SVN

From DevelopSpace
Jump to: navigation, search

DevelopSpace.net hosts Subversion repositories to help projects share and collaboratively edit files. Subversion (or SVN) is a version control system which tracks all revisions of the files it manages. While created primarily for assisting software development teams, Subversion is useful whenever a group or individual has a set of files they want to update over time without losing revisions. Subversion enables multiple users to access the same repository and make updates in a safe fashion, unlike a simple file storage system where one person's updates can over-write another's.

Existing Repositories

All DevelopSpace.net SVN repositories have http://svn.developspace.net/svn/ as the root URL. The existing repositories are:

  1. sandbox - a place to try out svn and learn how to use it - generic username: guest, password: sandbox
  2. minmars - SVN repository for Minimalist Human Mars Mission Project

Repository and User Account Setup

For projects looking to setup a repository and users looking to gain read-write access to a repository, please email info@developspace.net. Setting up users and repositories is currently a manual process, so may take a day or two. When requesting a repository be setup for your project, please indicate whether you would like anyone who requests a user account for it to have access, or if you would like to approve all read-write access requests for your repository. Note, all DevelopSpace.net SVN repositories are publicly readable, meaning no account is needed to view and download files from a repository -- users accounts are only need to add and modify files in the repository.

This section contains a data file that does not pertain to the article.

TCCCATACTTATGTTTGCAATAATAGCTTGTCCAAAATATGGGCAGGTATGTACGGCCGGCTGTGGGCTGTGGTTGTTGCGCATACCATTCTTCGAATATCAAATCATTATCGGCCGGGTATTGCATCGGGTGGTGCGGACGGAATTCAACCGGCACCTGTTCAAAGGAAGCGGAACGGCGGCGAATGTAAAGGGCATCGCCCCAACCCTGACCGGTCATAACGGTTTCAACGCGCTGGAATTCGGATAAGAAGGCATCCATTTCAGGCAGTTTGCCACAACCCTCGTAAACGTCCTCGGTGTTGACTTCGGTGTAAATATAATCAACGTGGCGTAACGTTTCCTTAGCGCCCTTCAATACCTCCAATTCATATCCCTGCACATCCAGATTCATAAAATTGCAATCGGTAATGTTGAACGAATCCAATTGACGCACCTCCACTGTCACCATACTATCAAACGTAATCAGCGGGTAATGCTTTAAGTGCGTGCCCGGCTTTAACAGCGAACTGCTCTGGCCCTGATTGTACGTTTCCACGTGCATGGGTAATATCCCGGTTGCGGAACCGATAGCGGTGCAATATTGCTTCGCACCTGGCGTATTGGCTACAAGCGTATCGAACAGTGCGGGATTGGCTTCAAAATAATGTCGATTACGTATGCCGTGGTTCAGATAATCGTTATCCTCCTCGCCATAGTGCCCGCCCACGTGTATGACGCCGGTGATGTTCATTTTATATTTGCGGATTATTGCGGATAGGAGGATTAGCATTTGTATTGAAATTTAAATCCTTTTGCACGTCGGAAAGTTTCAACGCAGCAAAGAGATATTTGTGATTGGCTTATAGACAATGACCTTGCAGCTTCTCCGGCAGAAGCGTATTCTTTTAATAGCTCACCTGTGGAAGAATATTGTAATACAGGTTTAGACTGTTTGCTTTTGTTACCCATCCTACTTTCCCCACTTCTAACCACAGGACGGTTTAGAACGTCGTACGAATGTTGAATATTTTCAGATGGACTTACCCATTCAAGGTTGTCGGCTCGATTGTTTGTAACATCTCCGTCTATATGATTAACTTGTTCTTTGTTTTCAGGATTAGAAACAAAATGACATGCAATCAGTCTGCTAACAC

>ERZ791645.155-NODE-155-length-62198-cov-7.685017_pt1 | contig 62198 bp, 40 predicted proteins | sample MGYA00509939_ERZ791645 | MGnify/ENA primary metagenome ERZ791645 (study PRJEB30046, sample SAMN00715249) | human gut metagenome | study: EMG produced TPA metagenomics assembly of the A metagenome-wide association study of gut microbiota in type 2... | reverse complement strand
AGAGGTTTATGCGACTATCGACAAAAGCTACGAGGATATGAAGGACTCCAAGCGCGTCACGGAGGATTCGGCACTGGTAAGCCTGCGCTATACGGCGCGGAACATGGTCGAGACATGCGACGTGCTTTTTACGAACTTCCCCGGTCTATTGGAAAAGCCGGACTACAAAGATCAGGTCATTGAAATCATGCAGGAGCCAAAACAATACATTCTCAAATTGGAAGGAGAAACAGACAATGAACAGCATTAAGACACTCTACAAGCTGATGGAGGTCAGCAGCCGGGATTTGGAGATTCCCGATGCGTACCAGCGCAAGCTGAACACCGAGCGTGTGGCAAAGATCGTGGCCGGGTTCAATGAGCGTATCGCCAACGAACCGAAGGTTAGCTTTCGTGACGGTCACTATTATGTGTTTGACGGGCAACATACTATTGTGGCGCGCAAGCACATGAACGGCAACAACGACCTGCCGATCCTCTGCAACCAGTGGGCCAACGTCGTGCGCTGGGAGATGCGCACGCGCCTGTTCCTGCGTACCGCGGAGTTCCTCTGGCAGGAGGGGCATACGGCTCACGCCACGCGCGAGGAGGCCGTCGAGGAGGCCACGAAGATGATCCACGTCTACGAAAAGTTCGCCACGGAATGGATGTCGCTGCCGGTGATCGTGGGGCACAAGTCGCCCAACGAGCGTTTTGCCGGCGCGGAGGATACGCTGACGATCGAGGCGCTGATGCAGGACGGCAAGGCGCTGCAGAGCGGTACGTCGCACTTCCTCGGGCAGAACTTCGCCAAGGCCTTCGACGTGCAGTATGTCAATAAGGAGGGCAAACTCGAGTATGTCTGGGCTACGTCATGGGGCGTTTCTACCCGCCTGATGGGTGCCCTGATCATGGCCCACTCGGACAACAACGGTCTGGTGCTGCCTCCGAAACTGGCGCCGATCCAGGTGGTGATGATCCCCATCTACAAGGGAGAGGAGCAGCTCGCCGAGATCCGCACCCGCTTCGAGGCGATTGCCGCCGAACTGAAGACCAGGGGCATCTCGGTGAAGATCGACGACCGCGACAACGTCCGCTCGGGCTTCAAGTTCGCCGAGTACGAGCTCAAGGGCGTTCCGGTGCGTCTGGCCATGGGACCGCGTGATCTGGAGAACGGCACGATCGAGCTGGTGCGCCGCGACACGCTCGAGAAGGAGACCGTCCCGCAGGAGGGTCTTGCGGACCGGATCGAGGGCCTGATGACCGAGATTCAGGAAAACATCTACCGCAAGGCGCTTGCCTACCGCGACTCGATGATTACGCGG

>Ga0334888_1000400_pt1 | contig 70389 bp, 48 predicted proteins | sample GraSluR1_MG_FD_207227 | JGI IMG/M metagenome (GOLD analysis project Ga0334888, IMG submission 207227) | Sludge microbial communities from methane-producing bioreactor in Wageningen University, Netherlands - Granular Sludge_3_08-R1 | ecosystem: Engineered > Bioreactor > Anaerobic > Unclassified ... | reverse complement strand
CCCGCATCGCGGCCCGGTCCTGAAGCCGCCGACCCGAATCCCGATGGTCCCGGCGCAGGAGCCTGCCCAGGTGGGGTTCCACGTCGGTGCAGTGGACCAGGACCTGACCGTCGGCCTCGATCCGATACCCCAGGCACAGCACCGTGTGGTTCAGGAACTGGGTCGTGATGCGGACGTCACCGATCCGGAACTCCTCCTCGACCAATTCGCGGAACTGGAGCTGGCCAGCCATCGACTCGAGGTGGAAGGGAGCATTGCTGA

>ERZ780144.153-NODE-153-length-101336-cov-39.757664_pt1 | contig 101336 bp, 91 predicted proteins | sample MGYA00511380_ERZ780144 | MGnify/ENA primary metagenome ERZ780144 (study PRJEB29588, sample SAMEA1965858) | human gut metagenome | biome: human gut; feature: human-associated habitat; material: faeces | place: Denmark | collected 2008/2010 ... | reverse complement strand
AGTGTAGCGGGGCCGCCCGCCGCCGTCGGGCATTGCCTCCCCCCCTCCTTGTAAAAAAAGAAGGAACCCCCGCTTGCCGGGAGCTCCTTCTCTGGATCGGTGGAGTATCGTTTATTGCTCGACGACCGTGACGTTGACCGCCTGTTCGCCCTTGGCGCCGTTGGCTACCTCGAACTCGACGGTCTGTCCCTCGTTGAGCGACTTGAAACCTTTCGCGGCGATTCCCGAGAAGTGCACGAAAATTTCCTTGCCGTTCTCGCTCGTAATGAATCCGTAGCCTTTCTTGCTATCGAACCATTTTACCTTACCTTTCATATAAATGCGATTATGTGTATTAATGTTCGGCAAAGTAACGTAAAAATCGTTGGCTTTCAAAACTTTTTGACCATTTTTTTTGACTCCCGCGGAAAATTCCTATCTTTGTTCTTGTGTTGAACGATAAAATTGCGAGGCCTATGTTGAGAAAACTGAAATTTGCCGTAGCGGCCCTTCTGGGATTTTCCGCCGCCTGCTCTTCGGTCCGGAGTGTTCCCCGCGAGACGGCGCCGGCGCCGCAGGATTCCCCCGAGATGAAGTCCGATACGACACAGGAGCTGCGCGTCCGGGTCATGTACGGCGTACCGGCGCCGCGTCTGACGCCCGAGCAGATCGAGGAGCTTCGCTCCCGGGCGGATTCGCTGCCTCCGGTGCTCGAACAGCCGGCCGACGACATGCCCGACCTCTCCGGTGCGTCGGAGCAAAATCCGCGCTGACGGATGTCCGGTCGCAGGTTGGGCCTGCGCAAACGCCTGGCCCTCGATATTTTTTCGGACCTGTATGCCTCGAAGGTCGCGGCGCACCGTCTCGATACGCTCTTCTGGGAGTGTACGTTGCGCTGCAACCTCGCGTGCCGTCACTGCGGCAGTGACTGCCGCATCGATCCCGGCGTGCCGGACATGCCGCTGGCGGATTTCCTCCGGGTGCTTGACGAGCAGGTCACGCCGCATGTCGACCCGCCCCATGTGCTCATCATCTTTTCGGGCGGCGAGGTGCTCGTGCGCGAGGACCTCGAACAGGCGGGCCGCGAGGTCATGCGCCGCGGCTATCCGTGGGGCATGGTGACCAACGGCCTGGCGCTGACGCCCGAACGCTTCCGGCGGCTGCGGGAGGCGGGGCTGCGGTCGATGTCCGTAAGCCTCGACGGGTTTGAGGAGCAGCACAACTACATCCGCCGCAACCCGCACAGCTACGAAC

Basic Usage

This section details basic usage of SVN of relevance to DevelopSpace.net projects and members. For further information on SVN, we recommend the Subversion documentation or the documentation associated with your SVN client.

SVN clients

Anyone can browse and download files from the latest revision of a repository by simply entering the URL into their web-browser (e.g., http://svn.developspace.net/svn/sandbox/). In order to add or modify files in a repository, an SVN client is required (in addition to a user account with write access to that repository). A listing of common clients follows:

  • svn command line - Command line interface, installed by default in many Linux distributions, also available for other platforms (e.g., Windows)
  • TortoiseSVN - A Windows-only client which integrates into the Windows Explorer interface. Once installed, functionality is available via right-clicking files and folders.
  • scplugin - A Mac Subversion client
  • Subclipse - A Subversion plug-in for the cross-platform Eclipse IDE (an open source, Java-based, software development environment)

Common Commands